Boxing News -- 24 hours/day - Reload often! Continuously updated all day, every day!

Bonnar returns at UFC 94

Story by Anthony Springer Jr

In 2004, the Ultimate Fighting Championship engaged in the ultimate science experiment. 16 guys were picked to live in a house, fight each other and compete for a six figure contract. The series finale took place April 5, 2005 inside the Cox Pavilion in Las Vegas. The light heavyweight final showcased two fighters that beat each other to a pulp for 15 minutes, much to the delight of a capacity crowd—who showered the men with a thunderous ovation at the conclusion—and millions of fans who curiously tuned in to the growing sport that is mixed martial arts. 

When the dust settled, both men were given contracts for the hard fought battle. UFC president Dana White credits the bout as a match that helped propel the organization into the stratosphere. The winner—Forrest Griffin—went on to become a superstar and win the coveted UFC light heavyweight championship. 

Stephan Bonnar was the other guy—and “the American Psycho” knew that the UFC was destined for greatness.

“I had a feeling that it was going to be huge,” Bonnar said of the reality show and the organization. “Maybe it’s just me, I always thought the UFC was the coolest thing around and to have a reality show. I knew it was going to be huge. Dana White will say ‘we didn’t know,’ but I always had a feeling that it was going to be a hit.”

Though his epic first contest with Forrest Griffin was seen by millions, the impact of the bout didn’t hit Bonnar immediately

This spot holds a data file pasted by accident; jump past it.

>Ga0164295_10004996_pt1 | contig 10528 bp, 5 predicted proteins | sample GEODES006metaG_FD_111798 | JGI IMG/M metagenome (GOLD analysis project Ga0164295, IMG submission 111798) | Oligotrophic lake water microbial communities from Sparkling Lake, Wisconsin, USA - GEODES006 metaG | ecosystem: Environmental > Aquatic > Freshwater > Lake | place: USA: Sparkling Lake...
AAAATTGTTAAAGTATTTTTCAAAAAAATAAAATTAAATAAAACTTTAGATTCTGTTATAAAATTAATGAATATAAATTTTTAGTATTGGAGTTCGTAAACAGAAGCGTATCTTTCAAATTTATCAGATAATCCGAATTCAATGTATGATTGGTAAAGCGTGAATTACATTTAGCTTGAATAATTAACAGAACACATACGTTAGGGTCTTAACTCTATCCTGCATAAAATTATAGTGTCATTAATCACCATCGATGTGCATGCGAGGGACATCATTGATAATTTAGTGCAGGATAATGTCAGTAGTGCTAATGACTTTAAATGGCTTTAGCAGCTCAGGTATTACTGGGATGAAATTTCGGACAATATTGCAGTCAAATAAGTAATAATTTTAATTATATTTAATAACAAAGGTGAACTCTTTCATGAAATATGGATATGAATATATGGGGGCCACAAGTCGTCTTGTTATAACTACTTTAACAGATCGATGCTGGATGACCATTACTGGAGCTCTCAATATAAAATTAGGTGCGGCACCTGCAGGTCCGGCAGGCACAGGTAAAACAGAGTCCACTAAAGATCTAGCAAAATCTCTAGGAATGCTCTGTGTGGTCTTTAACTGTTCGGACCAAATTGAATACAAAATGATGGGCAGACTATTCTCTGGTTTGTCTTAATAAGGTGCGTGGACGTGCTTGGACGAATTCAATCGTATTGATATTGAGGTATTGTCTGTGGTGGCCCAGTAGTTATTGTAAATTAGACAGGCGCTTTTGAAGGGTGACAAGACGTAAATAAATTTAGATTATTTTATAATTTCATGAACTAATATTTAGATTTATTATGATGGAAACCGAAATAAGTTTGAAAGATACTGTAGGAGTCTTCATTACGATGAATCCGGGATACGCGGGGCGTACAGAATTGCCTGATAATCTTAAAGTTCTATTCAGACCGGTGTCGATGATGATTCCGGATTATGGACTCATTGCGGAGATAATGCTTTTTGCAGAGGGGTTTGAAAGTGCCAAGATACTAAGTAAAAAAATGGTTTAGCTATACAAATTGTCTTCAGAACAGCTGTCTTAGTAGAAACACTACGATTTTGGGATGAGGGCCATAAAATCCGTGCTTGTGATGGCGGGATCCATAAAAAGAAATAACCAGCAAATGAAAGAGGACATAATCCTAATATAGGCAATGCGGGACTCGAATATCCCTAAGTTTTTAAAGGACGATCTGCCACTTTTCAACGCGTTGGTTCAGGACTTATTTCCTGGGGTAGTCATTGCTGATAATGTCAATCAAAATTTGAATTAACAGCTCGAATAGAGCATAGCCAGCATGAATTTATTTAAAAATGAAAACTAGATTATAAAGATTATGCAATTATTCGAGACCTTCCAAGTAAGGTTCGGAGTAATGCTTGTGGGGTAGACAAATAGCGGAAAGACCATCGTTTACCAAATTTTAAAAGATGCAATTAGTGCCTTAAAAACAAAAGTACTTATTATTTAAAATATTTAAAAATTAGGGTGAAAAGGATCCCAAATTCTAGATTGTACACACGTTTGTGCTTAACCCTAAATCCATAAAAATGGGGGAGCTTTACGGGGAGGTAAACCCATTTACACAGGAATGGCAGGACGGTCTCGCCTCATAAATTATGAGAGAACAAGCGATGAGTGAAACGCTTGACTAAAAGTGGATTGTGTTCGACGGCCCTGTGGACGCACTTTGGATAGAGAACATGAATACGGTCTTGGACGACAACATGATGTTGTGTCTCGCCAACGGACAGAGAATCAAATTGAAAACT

“A few months after that, it still didn’t feel different. Maybe a year after it seemed like everyone had seen it.”

Bonnar made the best of his second place finish, defeating Sam Hoger, James Irvin, and Keith Jardine in his next three fights. A brief skid ensued, as the 31-year-old dropped two consecutive contests to current light heavyweight champion Rashad Evans and another to former champion Forrest Griffin. The two fight losing streak was followed up by an undefeated 2007 that saw Bonnar best Mike Nickels at UFC 73 and Eric Schafer at UFC 77. 

And then… nothing. 

An elbow injury sidelined the Chicago native and all but the most hardcore of mixed martial arts fans seemed to forget about Stephan Bonnar—until TV called. During his time away from the Octagon, Bonnar hosted an Ultimate Fighter recap show with Griffin and found a home on ESPN’s MMA Live.

“I’ve always enjoyed it,” he said of being in front of the camera. “When I was a little kid, I’d go to the press box at the baseball park and announce the batters. I did projects in school that involved making videos and mine would be hilarious. Me and a neighbor used to get in trouble for sneaking his parents’ video camera and making silly movies. It’s fun, it’s easy, let’s go on ESPN and talk about the fights. I do that anyway. To be able to go in front of the camera and get paid for it? I guess I never realized that that was an option. I love martial arts and competing, but I never thought about going into [TV]. It was just something I’d do for fun or a school projects.”

While Bonnar seems to be a natural on television, he puts his camera time on hold when a fight looms. The Ultimate Fighter alum is set to return to the Octagon this Saturday at UFC 94 against an undefeated Jon Jones. Though Bonnar was eager to talk about his budding broadcast career, he became a man of few words when offering up his assessment of this future adversary. 

“He’s long, he’s pretty athletic and explosive,” he said. “His striking is unorthodox, he’s not afraid to throw jumping knees and spinning elbows. Overall, I think mine is more crisp.”

If Bonnar has his way, fans of standup wars will find themselves satisfied. 

“We’re probably going to stand up and trade, it should be exciting.”



© 2008 by